Review Purpose Immobilization Mobilization Restriction Torque Transmission

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Once key joints are determined, direction of forces and splint purpose are defined almost simultaneously. Purpose identifies the functional objective(s) of a given splint. Are joints to be immobilized to allow healing? Is it desirable to increase or to maintain the passive range of motion or to substitute for absent active motion? Should articular motion be allowed within predefined limitations? Is the splint applied to transfer moment or torque to joints outside the boundaries of the splint? It is imperative that the designer of the proposed splint clearly understands the reason for the application of the splint and adapts the splint design accordingly.

Immobilization splinting allows rest, protects healing structures, or strategically positions the part when motion loss is expected. Including one or multiple joints (Fig. 8-13, A), immobilization splints are commonly used to promote healing of osseous,

Immobilization Position

Fig. 8-11 B, Forearm supination mobilization splint, type 2 (3) A, In complicated cases, graphic identification of primary joints may aid the novice in splint design. B, In this supination splint, the forearm is the only primary joint. Both the wrist and elbow are included in the splint as secondary joints to provide better control of forearm position. [Courtesy (B) Barbara Smith, OTR, Edmond, Okla.]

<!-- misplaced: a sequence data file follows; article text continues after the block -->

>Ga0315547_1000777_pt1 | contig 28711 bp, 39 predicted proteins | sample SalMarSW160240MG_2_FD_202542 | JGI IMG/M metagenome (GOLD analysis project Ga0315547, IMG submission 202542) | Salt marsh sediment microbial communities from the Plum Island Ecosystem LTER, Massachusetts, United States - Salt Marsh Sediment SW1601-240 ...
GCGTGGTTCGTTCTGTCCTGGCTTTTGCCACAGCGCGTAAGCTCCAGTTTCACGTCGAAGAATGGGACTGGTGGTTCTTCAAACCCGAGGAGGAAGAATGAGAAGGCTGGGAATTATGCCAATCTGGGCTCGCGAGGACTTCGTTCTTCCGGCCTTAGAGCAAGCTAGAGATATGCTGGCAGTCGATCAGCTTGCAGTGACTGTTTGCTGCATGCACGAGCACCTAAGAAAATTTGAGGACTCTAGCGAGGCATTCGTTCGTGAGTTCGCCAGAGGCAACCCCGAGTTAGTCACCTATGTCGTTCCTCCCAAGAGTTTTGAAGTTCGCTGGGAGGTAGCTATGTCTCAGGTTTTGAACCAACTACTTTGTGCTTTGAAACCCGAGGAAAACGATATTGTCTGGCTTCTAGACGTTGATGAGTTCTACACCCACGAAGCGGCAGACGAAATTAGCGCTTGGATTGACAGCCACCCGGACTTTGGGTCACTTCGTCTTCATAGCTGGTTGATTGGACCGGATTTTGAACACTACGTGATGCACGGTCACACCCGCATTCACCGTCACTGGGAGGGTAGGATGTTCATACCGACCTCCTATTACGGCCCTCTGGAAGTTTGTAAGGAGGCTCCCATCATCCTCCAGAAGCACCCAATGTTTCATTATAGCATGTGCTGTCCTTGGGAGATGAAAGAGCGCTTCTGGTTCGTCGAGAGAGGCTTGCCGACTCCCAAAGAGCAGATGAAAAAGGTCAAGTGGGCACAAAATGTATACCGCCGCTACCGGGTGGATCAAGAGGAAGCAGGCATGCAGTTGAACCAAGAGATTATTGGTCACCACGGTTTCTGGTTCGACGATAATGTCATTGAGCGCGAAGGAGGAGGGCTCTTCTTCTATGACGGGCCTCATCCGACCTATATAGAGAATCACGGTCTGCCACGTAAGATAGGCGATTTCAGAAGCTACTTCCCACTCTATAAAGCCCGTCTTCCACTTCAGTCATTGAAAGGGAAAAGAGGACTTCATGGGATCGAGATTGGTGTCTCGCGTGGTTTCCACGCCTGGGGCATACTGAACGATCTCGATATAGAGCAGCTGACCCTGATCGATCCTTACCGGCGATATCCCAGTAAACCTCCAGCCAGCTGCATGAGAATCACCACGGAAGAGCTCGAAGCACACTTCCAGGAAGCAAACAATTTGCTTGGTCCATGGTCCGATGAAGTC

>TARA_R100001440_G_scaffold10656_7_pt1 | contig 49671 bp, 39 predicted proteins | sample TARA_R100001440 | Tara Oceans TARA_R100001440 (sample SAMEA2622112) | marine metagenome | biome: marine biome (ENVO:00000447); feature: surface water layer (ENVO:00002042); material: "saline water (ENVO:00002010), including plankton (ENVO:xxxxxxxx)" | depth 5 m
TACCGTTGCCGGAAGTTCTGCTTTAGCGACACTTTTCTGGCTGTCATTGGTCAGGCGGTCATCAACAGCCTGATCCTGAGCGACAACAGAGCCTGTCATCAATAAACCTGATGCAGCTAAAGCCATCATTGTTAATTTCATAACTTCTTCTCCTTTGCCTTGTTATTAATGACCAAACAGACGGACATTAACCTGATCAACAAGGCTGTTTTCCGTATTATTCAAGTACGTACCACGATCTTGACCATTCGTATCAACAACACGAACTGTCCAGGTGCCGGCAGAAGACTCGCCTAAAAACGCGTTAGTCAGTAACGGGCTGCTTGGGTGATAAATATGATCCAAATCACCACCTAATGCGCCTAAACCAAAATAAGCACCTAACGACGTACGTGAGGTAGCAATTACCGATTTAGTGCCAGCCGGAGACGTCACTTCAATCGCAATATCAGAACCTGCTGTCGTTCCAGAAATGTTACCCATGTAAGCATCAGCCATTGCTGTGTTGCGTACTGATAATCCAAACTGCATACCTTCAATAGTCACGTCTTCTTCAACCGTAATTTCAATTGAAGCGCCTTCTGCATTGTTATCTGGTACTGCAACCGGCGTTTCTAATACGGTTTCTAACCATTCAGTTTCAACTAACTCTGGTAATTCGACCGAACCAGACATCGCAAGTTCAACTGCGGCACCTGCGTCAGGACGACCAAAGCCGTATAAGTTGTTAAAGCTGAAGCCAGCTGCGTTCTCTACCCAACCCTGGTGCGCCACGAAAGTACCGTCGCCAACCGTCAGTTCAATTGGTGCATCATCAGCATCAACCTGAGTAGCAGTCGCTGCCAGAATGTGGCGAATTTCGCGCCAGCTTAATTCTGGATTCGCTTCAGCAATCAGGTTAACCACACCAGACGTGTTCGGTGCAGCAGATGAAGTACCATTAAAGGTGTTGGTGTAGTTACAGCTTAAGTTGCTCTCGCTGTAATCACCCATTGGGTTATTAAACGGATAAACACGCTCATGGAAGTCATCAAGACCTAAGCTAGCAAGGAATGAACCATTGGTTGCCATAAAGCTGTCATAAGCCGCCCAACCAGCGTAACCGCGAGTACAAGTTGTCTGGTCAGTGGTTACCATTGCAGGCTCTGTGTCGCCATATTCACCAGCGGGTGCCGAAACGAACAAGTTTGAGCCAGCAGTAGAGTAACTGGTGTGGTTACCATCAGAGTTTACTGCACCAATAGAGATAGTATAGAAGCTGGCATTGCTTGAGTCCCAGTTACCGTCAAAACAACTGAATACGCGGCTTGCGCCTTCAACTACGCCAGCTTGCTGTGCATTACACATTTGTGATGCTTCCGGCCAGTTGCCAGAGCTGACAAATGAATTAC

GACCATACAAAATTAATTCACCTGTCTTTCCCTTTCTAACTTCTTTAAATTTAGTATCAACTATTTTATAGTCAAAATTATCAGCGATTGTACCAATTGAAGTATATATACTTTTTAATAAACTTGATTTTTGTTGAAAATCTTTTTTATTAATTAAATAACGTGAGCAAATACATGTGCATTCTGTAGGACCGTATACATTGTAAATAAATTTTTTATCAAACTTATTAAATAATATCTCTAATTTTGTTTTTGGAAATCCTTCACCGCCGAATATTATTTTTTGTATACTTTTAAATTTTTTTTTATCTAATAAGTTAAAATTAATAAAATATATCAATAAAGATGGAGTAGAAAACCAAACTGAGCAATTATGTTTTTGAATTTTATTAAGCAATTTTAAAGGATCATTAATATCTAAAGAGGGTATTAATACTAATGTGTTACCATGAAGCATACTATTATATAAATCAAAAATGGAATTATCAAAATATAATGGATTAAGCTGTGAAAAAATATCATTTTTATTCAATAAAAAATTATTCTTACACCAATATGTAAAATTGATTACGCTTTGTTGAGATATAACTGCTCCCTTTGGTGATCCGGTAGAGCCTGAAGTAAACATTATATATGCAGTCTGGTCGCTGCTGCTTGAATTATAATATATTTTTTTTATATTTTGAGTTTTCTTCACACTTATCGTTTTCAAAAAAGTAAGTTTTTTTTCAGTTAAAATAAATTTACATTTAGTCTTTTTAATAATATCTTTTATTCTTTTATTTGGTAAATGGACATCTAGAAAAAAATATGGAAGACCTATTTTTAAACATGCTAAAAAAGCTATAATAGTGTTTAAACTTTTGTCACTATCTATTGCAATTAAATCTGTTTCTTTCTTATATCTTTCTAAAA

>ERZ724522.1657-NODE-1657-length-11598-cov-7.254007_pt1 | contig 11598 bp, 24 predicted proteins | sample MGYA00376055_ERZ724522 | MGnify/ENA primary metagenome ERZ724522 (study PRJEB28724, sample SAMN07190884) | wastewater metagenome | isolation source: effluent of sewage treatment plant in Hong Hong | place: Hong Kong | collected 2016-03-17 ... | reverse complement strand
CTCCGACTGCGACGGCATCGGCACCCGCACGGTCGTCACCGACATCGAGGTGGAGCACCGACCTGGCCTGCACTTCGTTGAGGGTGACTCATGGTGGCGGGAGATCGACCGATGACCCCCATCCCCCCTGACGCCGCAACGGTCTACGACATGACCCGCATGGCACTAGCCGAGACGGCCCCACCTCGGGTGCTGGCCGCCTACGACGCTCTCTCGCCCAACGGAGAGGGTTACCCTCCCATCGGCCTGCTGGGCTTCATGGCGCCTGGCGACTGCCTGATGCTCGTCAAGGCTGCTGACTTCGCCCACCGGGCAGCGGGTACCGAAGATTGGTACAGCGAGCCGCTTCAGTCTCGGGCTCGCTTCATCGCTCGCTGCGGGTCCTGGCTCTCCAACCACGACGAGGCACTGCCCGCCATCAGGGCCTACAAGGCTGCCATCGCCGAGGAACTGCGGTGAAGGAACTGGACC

Fig. 8-11 B, Forearm supination mobilization splint, type 2 (3) A, In complicated cases, graphic identification of primary joints may aid the novice in splint design. B, In this supination splint, the forearm is the only primary joint. Both the wrist and elbow are included in the splint as secondary joints to provide better control of forearm position. [Courtesy (B) Barbara Smith, OTR, Edmond, Okla.]

capsular, ligamentous, or tendonous structures and to provide rest to inflamed joints with the goal of lessening or preventing deformity. A badly damaged joint with no expectation of functional salvage may be splinted to allow stiffening in the most favorable position. Often worn for relatively short periods, the more pliable plastic materials or plaster are more suitable for fabricating these splints. Immobilization splints may also be used in conjunction with splints that have different purposes of application (Fig. 8-13, B).